Psalm 67 A Blessing For The Earth

Psalm 67

<To the leader: with stringed instruments. A Psalm. A Song.>

1 May God be gracious to us and bless us and make his face to shine upon us, Selah
 2 that your way may be known upon earth, your saving power among all nations.
       3 Let the peoples praise you, O God; let all the peoples praise you.
                4 Let the nations be glad and sing for joy, for you judge the peoples with equity and guide the       nations upon earth. Selah
       5 Let the peoples praise you, O God; let all the peoples praise you.
 6 The earth has yielded its increase; God, our God, has blessed us.
7 May God continue to bless us; let all the ends of the earth revere him.

The Jewish[1] sense of being chosen by God involves a paradox between the universalism of God’s bounty over all the earth and the particularism of their specific role and responsibility within God’s greater action on behalf of the world and the nations. They are to be a ‘treasured possession, a priestly kingdom, and a holy nation,’ (Exodus 19: 5-6) but like their ancestor Abraham, “in you all the families of the earth shall be blessed.” (Genesis 12: 3) Central to the theology of the psalms, and the entire scriptures, is the audacious claim that the particular God they worship is the God of all creation. This small nation, which are descendants of slaves in Egypt, and never emerges as major player on the world stage somehow trusts that the covenantal life they live will be a witness for all the nations to see and it will testify to the universal reign of the God they worship.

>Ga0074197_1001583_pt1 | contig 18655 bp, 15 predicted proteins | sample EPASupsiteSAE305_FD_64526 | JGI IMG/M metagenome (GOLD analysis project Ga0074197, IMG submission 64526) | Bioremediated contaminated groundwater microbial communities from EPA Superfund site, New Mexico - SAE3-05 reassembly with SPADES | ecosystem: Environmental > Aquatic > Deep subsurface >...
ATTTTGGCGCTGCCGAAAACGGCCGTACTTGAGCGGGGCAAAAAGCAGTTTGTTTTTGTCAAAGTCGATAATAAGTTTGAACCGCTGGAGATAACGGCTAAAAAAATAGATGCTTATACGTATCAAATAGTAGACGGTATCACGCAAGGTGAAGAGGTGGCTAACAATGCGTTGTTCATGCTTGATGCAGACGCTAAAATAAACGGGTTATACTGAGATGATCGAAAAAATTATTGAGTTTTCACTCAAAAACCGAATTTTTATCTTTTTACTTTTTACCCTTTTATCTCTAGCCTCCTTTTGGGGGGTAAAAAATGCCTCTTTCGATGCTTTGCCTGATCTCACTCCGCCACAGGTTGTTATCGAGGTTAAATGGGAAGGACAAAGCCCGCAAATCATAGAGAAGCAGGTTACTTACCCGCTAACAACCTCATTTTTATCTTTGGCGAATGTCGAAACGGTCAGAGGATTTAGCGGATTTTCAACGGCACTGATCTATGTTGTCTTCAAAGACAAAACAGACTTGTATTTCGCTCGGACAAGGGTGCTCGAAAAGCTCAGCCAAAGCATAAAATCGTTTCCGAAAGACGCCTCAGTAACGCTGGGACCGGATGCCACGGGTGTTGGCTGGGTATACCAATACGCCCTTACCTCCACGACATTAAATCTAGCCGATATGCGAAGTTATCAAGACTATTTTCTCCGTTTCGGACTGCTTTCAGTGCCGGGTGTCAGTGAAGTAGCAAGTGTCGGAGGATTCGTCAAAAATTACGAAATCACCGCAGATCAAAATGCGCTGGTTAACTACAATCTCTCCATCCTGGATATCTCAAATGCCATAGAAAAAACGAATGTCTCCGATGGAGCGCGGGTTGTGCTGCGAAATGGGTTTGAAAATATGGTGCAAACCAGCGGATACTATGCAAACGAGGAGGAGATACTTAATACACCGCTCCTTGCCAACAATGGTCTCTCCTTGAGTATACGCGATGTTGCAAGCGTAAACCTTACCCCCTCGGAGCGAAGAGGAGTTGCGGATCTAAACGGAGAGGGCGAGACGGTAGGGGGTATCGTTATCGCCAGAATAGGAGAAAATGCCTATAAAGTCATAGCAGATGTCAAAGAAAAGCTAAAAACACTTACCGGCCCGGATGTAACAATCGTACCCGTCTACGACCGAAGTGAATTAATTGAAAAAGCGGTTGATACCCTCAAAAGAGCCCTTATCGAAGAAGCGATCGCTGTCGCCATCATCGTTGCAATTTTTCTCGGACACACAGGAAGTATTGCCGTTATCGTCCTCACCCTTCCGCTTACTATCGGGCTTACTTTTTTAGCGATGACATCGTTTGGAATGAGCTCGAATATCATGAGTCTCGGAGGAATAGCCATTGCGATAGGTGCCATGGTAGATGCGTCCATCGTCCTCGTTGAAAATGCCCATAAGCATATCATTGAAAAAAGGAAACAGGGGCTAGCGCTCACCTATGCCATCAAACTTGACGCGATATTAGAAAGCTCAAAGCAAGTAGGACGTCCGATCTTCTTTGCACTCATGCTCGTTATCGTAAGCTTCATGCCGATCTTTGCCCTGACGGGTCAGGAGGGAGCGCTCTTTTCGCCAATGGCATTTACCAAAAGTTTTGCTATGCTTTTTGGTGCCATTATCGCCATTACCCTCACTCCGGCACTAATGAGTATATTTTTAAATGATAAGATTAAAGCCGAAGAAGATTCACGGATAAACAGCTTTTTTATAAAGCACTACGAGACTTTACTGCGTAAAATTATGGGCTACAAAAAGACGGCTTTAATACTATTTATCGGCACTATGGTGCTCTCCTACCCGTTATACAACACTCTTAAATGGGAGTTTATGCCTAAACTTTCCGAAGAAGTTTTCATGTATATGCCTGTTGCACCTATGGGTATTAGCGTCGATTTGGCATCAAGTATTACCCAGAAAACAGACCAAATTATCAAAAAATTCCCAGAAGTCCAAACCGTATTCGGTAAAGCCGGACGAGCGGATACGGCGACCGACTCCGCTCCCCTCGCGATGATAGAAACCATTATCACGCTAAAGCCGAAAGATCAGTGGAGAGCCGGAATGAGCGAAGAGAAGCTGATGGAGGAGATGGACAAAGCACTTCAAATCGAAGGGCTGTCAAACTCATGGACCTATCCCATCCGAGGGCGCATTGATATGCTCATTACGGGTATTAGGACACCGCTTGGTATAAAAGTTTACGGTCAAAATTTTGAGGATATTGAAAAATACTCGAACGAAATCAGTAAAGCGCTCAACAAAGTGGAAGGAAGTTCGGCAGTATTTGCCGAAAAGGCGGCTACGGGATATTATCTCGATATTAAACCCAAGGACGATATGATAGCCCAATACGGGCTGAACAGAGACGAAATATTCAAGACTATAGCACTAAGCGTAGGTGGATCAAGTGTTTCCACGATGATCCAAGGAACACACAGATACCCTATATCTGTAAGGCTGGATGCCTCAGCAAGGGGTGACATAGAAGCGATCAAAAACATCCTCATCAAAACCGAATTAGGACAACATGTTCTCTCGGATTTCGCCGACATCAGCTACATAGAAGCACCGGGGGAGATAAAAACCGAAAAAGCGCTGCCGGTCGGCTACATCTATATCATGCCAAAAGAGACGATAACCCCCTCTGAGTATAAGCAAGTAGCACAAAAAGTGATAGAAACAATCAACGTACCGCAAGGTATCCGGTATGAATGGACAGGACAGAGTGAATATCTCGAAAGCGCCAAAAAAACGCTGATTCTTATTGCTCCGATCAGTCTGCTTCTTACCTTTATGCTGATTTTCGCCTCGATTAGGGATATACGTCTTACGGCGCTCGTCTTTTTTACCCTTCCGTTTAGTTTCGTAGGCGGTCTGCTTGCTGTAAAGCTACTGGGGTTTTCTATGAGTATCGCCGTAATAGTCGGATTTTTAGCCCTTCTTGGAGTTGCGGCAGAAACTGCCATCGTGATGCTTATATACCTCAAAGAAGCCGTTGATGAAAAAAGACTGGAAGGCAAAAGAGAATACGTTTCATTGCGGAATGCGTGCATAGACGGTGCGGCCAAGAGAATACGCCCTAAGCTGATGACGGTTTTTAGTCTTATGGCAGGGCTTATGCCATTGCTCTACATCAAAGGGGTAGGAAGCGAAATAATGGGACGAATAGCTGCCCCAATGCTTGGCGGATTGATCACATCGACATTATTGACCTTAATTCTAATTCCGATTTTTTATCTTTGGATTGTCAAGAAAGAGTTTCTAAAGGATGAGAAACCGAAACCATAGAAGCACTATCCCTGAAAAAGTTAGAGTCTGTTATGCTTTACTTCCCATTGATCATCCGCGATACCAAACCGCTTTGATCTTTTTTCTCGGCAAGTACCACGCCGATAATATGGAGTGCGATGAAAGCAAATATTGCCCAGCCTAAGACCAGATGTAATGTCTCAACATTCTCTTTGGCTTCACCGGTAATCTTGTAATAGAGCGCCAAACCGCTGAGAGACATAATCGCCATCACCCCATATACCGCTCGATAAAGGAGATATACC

The psalm is structured as a chiasm[2] with verse four as the center. This central point focuses on the universal reign and worship of their God. This universal reign is to be demonstrated by the praise of all the peoples. This idea is echoed in several other places in scripture either in relation to the God of Israel (Exodus 9:16, Psalm 22: 27-28, Isaiah 2: 2-4; 19: 23-34; 49: 5-7) or Jesus. (Matthew 28:18, Philippians 2: 10-11) The petition at the beginning of the psalm that God may bless us (echoing the priestly blessing of Numbers 6: 24-26 but now placing it in the voice of the people rather than the priest) is paired with the hope that through this blessing God’s way make be known upon the earth and God’s saving power among the nations. The Psalm mirrors this request by announcing that God has blessed and the earth yields its harvest (increase) and in God’s continued action of blessing the people of Israel the ends of the earth will revere God.